first_imgOn Saturday, a protest took place on Broad Street, marking International Worker’s Day. Various groups, including the local Trades Union Council, the National Union of Journalists and the Oxford Communist Corresponding Society, took part in a march, followed by a rally against government cuts to public services.There was a particular focus on the issues of decreasing NHS funding and proposed privatization, and public sector pay freezes and cuts. The event also addressed the issues of the Trident nuclear deterrent, the Royal Mail, and solidarity between workers in the public and private sectors.Bill McKeith, Assistant Secretary of the Oxford and District Trades Union Council, considered the protest to have been a success, saying that it was “very rousing, with lots of sympathy from the passers-by.” He also went on to praise speakers such as Joan Stewart, from the Oxfordshire Keep Our NHS Public campaign, Chad Croome, from the Communication Workers Union and Caroline Raine from the Palestine Solidarity Campaign for their contributions to the event.Lorna Merry, the leader of the Public and Commercial Services Union’s Tax Justice Campaign also spoke about the effects of pay freezes on the real incomes of tax office employees and the effect that this was having on the effectiveness of the system that enforces payment of taxation.Daniel Turner, the publicity officer for the OULC agreed with the spirit of the protests, saying that “These protests send out a clear message to the Coalition Government that ordinary people recognise austerity isn’t working for them. The government’s economic plan has proved self-defeating, and commentators from across the political spectrum rally against George Osborne’s intransigence.”However, not all were impressed by the protest. One student onlooker described the event as “a bit tiny and pathetic”. Henry Tonks, the secretary of OUCA dismissed the content of the protests, claiming that “economic recovery has not proceeded as swiftly as we would have wished. But we were becalmed by neoliberal economics, of the sort once embraced so amorously by the Labour Party, and the Coalition Government has correctly seen that old-fashioned thrift will get the ship of state sailing again. I might add old-fashioned thrift in partnership with much higher taxation on large businesses and on the rich – a soupcon of noblesse oblige.”last_img read more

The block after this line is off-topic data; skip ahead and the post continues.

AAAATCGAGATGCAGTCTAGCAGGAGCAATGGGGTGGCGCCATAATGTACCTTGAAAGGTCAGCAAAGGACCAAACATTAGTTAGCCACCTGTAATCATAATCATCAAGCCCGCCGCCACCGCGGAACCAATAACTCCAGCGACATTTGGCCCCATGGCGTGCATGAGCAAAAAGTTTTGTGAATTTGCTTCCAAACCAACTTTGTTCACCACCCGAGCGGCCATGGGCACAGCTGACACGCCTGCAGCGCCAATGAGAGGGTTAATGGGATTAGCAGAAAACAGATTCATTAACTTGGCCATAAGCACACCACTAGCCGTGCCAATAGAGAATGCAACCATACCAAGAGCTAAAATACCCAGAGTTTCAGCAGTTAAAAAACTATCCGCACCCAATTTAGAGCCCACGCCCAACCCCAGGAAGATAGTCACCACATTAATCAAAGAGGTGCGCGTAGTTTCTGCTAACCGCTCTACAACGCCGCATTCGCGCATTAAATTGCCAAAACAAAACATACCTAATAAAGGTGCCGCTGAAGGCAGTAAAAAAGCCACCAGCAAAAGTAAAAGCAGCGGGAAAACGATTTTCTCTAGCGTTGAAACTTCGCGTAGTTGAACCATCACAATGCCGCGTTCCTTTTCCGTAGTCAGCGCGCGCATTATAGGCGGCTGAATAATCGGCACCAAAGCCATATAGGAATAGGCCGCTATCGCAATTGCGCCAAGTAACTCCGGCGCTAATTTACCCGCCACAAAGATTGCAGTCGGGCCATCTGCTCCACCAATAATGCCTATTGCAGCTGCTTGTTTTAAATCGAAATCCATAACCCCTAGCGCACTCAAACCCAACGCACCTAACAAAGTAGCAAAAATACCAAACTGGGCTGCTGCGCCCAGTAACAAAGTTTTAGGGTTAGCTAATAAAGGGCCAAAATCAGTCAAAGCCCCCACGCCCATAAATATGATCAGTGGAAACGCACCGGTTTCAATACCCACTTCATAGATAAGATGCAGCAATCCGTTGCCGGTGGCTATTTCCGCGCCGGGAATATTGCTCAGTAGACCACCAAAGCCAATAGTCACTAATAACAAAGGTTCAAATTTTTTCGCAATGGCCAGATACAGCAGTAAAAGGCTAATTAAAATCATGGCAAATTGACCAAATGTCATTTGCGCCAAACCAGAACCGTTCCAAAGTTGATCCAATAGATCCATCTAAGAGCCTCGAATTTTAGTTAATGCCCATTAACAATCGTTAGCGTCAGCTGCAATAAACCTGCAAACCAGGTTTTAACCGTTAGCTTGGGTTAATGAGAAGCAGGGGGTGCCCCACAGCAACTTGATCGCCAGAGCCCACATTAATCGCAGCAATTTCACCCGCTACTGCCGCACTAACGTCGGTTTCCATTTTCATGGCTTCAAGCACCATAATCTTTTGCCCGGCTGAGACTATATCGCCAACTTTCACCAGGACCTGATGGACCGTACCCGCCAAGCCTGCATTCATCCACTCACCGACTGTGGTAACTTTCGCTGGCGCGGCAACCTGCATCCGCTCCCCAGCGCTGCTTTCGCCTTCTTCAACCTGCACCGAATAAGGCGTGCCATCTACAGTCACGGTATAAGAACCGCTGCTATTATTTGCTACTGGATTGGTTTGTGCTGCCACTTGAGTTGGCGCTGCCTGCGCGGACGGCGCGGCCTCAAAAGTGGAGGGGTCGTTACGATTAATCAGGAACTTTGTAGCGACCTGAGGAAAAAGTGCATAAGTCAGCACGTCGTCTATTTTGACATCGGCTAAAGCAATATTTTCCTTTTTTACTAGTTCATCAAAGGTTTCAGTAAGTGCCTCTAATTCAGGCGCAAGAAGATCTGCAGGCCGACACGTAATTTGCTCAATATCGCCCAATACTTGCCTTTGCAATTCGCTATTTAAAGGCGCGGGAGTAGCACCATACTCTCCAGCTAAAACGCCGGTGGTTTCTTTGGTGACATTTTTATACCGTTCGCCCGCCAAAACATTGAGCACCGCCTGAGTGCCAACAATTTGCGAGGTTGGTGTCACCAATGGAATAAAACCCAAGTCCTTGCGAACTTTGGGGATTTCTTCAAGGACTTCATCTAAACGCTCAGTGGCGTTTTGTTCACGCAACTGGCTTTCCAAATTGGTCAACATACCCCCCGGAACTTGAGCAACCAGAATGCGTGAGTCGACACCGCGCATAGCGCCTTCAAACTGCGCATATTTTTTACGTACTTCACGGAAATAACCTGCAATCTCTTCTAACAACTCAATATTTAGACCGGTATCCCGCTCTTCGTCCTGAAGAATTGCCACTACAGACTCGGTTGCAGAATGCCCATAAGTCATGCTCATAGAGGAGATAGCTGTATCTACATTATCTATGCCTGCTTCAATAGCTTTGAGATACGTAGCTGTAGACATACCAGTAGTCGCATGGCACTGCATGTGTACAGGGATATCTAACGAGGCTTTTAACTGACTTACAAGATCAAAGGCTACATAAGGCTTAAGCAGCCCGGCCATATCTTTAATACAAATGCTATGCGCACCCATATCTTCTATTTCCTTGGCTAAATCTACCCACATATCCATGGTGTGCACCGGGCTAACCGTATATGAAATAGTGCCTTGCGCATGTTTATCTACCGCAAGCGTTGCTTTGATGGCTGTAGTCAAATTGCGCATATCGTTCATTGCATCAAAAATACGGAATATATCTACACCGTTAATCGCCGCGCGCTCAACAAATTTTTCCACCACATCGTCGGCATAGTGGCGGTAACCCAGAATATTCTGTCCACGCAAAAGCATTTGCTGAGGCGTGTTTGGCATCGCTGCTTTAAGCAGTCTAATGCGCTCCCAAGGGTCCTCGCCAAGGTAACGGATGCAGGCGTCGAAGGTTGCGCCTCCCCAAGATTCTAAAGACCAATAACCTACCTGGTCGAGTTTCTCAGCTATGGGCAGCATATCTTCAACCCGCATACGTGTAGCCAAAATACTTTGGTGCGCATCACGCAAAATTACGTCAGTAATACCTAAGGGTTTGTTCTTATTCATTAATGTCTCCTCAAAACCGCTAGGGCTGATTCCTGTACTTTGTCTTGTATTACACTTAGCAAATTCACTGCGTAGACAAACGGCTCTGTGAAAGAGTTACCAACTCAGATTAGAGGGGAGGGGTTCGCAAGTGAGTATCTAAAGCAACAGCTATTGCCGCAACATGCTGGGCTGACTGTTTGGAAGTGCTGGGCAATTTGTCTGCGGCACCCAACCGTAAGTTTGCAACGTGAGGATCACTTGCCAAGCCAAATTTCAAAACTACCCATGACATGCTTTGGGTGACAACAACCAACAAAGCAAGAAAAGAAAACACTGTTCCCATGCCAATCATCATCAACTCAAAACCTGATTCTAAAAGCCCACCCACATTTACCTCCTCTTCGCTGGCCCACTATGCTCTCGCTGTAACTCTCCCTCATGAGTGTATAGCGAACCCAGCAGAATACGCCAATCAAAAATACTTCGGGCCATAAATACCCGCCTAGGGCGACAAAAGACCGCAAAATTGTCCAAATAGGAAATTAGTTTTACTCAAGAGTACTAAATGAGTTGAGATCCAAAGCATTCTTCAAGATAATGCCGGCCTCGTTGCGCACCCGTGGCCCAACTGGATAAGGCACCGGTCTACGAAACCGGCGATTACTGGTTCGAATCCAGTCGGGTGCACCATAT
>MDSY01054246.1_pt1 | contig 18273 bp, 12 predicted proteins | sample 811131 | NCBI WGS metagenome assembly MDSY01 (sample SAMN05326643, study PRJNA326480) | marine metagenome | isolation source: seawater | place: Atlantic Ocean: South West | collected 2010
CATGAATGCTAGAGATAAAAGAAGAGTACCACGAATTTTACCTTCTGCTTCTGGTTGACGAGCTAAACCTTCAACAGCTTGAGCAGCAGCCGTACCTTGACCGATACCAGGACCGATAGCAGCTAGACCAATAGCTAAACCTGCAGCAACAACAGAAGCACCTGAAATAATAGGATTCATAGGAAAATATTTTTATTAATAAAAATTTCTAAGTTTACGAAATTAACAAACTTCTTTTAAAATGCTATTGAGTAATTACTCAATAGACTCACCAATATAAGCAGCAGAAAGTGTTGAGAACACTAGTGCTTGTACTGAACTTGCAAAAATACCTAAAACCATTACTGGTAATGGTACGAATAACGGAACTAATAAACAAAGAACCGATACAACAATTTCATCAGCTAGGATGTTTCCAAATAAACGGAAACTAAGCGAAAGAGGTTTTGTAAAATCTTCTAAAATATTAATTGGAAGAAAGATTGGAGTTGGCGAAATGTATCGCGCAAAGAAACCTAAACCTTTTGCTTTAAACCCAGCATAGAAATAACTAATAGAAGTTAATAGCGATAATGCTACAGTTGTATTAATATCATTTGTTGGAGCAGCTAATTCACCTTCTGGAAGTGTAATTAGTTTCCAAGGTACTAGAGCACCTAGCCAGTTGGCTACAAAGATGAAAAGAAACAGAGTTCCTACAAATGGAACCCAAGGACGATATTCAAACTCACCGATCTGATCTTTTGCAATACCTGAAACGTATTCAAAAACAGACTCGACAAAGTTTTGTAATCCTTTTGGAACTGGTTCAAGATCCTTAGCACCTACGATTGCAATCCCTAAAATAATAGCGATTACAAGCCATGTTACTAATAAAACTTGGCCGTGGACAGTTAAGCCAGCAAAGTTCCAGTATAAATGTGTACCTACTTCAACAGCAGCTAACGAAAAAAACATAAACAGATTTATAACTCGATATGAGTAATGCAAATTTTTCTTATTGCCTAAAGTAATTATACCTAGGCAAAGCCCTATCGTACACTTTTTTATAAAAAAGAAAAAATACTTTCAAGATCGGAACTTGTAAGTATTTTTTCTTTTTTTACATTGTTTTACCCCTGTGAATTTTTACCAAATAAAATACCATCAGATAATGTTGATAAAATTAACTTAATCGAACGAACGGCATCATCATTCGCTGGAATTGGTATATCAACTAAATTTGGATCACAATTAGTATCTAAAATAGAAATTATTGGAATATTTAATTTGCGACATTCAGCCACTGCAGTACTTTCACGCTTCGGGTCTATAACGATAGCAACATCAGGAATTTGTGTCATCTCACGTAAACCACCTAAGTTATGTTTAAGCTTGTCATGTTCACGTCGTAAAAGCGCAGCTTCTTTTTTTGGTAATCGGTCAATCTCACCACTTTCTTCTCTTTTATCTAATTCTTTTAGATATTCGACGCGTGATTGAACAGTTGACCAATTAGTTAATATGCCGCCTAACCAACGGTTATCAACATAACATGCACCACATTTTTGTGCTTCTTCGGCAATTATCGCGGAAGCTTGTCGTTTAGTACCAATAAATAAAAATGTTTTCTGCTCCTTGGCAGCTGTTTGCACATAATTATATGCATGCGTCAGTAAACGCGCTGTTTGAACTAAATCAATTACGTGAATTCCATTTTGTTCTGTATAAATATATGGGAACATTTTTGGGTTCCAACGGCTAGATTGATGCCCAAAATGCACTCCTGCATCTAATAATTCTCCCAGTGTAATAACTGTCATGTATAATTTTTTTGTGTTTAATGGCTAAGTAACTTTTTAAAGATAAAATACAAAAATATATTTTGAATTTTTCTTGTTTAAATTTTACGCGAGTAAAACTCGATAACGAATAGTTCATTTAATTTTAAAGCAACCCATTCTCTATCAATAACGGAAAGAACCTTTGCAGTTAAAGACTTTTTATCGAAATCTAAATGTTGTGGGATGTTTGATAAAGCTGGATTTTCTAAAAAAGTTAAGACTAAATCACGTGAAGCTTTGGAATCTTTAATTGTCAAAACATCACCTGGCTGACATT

first_img2016 PRIMARY ELECTION DEMOCRAT AND REPUBLICAN BALLOTSREPUBLICAN PARTY PRIMARY CANDIDATES BALLOT # NAMESelect (1) for President of the United States  Jeb BushBen CarsonChris ChristieTed CruzCarly FiorinaJohn R. KasichRand PaulMarco RubioDonald J. TrumpSelect (1) for United States SenatorMarlin A. StutzmanTodd YoungGovernorMichael R. PenceSelect (1) for U.S. Representative 8th District United States Representative 8th DistrictLarry D. BucshonRichard MossSelect (1) for State Senator District 50Vaneta BeckerJeremy HeathSelect (1) for State Representative District 64Ann EnnisThomas W. WashburneState Representative District 76Wendy (Mac) McNamaraSelect (1) State Representative District 77Wm. Billy D. GarrettHenrietta JenkinsJohnny KincaidState Representative District 78Holli SullivanSelect (1) Clerk of the Circuit CourtConnie CarrierCarla J. HaydenCounty RecorderDebbie StuckiCounty TreasurerSusan K. KirkCounty CoronerCounty SurveyorJeffrey D MuellerCounty Commissioner District OneDale McCuistonSelect (1) County Commissioner District 3Brenda J BergwitzCheryl A. W. MusgraveAlex R SchmittSelect (3) County Council at LargeJoe KieferAngela Koehler LindseyNicholas WildemanRepublican Primary Election OnlySelect (4) Delegates to the State Convention for Ward Two Charlene Braker  Carla J. Hayden  Gina Hermann Nicholas Hermann E. Lon WaltersSelect (3) Delegates to the State Convention for Ward ThreeSusan HaynieAlan LeibundguthRussell G. Lloyd Jr.Theresa H. LloydSteve SchaeferMichael SchopmeyerJ D StrouthSelect (2) Delegates to the State Convention for Ward FourCarol McClintockCheryl A. W. MusgraveRobert P. MusgraveLloyd WinneckeSelect (1) Delegate to the State Convention for ArmstrongJason R. GerteisenThomas W. WashburneNicholas WildemanSelect (1) Delegate to the State Convention for KnightSteven F. HermannJohnny KincaidSean SelbySelect (4) Delegates to the State Convention for ScottLarry DownsChris LantaffBlake MenyMartha StottBruce UngethiemSelect (1) Precinct Committeeman Ward Three-16Alan LeibundguthSteve SchaeferSelect (1) Precinct Committeeman Ward Three-17Don GibbsMichael SchopmeyerSelect (1) Precinct Committeeman Ward Four-17Archie M. CarterRobert P. MusgraveSelect (1) Precinct Committeeman Armstrong-1Jason R. GerteisenWilbur P. KrohnSelect (1) Precinct Committeeman Scott-6Larry DownsNicholas DusDEMOCRATIC PARTY PRIMARY CANDIDATES BALLOT # NAMESelect (1) for President of the United StatesHillary ClintonBernie SandersUnited States SenatorBaron HillGovernorJohn R. GreggSelect (1) for U.S. Representative 8th DistrictRon DrakeDavid OrentlicherState Senator District 50State Representative District 64State Representative District 76Select (1) State Representative District 77Brandon Lee FergusonRyan HatfieldLori ShermanState Representative District 78Philip S. BennettSelect (1) Clerk of the Circuit CourtZachary HeronemusElliot HowardCounty RecorderShannon EdwardsCounty TreasurerCounty CoronerSteve LockyearCounty SurveyorCounty Commissioner District OneBen ShouldersCounty Commissioner District 3Stephen R MelcherSelect (3) County Council at LargeCounty Council at LargeEd BassemierMike GoebelFacebookTwitterCopy LinkEmailShare POLLING LOCATIONS AND OFFICIAL BALLOTSTODAY POLLING LOCATIONS(Polls Open At 6:00 am and Closes At 6:00 PM)4-H AuditoriumAlbright United Methodist ChurchBethel United Church of ChristBethlehem United Church of ChristBluegrass Church CommunityCalvary Temple Assembly of GodFairlawn United Methodist ChurchGrace Baptist ChurchMcCutchanville Community ChurchMemorial Baptist ChurchMethodist TempleNativity Catholic ChurchNew Bethel Southern Baptist ChurchNortheast Park Baptist ChurchPleasant Chapel Baptist ChurchSouthern Indiana Career & Technical CenterSt. James United Methodist ChurchSt. John’s East United ChurchSt. Paul’s United ChurchWashington Square MallWest Side Christian ChurchZion Church Educational Buildinglast_img read more